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The concept of class, along with its correlates -m class interest, class conflict, class consciousness - ramain indispensable tools of historical explanation. Yet research over the last twenty-five years, especially on the histories of England, France, and Germany, has revealed an increasingly poor fit between these concepts and the reality they purport to explain. Some historians have reacted by rejecting class; others have proposed bold revisions in our understanding of it that enable it to encompass new research findings. This study does neither. Instead, building on interpretive method Professor Reddy proposes to replace class with an alternative concept that seeks to capture from a new angle the fundamental relations of exchange and authority that have shaped social life in modern Europe.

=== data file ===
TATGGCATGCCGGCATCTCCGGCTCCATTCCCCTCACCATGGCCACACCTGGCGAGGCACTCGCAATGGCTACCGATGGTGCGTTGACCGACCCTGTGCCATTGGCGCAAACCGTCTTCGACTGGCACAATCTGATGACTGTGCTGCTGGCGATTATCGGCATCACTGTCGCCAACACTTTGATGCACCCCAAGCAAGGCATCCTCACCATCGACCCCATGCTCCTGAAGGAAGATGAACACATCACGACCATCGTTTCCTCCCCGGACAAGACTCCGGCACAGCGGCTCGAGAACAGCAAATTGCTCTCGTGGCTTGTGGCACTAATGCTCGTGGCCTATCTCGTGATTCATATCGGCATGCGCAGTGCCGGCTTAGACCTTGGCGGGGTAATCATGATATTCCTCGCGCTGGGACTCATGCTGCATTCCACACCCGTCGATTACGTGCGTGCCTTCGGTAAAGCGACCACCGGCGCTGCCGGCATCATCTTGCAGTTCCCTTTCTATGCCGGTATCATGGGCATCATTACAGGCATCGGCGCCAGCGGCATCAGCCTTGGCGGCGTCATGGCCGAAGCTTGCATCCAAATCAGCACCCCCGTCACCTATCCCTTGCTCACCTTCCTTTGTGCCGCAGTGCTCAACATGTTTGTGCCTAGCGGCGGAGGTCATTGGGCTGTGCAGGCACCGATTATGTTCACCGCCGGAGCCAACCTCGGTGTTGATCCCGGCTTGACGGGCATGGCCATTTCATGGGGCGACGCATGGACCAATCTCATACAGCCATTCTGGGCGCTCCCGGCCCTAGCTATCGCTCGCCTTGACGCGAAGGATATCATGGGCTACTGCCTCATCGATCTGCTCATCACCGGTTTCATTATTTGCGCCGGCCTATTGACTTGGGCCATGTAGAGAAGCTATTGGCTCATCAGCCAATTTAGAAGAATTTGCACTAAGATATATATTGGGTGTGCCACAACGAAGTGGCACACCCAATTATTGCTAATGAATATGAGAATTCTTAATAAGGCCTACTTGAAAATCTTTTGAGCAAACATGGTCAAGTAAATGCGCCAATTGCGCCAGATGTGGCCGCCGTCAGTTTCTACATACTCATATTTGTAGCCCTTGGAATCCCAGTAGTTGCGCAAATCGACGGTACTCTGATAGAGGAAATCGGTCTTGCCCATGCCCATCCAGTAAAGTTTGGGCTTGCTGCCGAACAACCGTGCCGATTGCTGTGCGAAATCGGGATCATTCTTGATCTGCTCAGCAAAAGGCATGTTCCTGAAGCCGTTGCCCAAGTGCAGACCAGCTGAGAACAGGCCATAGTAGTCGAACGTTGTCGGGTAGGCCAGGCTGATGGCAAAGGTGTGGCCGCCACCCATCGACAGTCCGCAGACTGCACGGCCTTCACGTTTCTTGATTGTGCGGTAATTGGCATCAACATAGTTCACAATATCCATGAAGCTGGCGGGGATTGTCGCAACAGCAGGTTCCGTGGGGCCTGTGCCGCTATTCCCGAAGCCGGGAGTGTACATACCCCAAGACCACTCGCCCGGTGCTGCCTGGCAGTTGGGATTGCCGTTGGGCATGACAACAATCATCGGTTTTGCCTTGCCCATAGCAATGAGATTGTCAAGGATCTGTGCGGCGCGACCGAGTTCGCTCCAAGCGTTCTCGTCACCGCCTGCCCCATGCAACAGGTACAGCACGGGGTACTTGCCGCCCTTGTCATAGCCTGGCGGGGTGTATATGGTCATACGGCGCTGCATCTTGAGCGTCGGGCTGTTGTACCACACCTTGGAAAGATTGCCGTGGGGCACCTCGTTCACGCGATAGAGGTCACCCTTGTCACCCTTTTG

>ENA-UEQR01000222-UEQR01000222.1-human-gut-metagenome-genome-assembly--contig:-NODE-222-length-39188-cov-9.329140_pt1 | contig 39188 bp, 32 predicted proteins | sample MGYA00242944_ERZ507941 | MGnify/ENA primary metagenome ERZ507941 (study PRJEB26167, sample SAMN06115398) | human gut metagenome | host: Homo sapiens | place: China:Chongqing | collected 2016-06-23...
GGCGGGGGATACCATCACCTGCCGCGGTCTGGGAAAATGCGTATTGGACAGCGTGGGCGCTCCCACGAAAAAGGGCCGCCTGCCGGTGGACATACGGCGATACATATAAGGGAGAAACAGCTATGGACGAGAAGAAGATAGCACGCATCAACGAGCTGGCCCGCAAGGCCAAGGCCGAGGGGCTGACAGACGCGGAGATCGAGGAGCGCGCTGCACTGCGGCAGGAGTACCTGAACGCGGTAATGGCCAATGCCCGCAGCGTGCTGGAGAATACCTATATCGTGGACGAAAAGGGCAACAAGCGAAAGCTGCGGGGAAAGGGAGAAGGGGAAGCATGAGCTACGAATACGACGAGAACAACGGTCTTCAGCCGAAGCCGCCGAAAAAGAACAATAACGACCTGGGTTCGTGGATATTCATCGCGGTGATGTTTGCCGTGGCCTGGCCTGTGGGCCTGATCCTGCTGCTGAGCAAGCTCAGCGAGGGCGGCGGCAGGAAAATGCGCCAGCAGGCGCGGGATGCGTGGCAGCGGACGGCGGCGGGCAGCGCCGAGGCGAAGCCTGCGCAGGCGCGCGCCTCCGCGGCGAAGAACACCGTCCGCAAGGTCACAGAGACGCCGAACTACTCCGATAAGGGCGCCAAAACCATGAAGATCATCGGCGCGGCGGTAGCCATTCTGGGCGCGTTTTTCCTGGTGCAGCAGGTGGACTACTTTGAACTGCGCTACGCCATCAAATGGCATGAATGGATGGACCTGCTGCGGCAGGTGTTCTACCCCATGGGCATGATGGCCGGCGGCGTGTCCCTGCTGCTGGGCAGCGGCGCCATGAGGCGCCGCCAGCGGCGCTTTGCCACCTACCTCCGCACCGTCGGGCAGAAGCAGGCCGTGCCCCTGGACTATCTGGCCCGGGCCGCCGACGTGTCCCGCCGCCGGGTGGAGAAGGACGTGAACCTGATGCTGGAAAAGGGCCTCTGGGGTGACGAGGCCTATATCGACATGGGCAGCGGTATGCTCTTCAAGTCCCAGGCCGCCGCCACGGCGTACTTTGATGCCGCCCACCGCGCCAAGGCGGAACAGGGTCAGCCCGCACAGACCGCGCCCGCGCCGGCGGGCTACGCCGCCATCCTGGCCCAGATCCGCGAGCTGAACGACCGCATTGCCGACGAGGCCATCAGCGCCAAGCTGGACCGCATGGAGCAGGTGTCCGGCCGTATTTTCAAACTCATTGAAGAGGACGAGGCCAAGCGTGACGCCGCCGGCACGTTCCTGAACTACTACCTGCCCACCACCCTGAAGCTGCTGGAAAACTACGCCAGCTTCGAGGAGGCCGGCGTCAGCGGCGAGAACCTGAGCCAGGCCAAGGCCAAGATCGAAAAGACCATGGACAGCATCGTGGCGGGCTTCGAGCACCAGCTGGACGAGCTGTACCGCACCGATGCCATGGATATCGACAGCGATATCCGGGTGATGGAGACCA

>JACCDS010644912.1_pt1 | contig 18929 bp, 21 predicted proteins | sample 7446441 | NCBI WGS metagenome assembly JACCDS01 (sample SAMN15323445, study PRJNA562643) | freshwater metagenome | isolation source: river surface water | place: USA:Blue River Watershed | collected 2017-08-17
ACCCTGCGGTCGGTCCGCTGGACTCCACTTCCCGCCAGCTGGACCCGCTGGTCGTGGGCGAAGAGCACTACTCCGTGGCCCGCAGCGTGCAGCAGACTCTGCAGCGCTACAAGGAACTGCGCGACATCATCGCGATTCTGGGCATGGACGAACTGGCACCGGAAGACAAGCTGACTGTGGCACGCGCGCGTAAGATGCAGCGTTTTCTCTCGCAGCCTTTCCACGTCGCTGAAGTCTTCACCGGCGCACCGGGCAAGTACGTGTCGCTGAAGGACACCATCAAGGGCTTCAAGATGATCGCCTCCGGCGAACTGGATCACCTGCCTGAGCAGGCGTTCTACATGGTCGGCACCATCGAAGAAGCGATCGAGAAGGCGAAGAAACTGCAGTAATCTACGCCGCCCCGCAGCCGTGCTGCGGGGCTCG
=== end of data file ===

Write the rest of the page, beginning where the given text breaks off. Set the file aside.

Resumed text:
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'Money and Liberty is an ambitious, wide-ranging book that is bound to provoke controversy and a rethinking of much of European historical writing on social class. It will be read with profit by scholars in a wide variety of fields.' Lynn Hunt, University of California, Berkeley
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- Date Published: January 1987
- format: Paperback
- isbn: 9780521315098
- length: 280 pages
- dimensions: 229 x 154 x 17 mm
- weight: 0.445kg
- availability: Available
Table of Contents
1. The crisis of the class concept in historical research
2. Meaning and its material base
3. Growth of the liberal illusion
4. Money and the rights of man in 1789
5. Challenging one's master in the nineteenth century: from Silesia to Lancashire
6. Conclusion: the poor and their partisans
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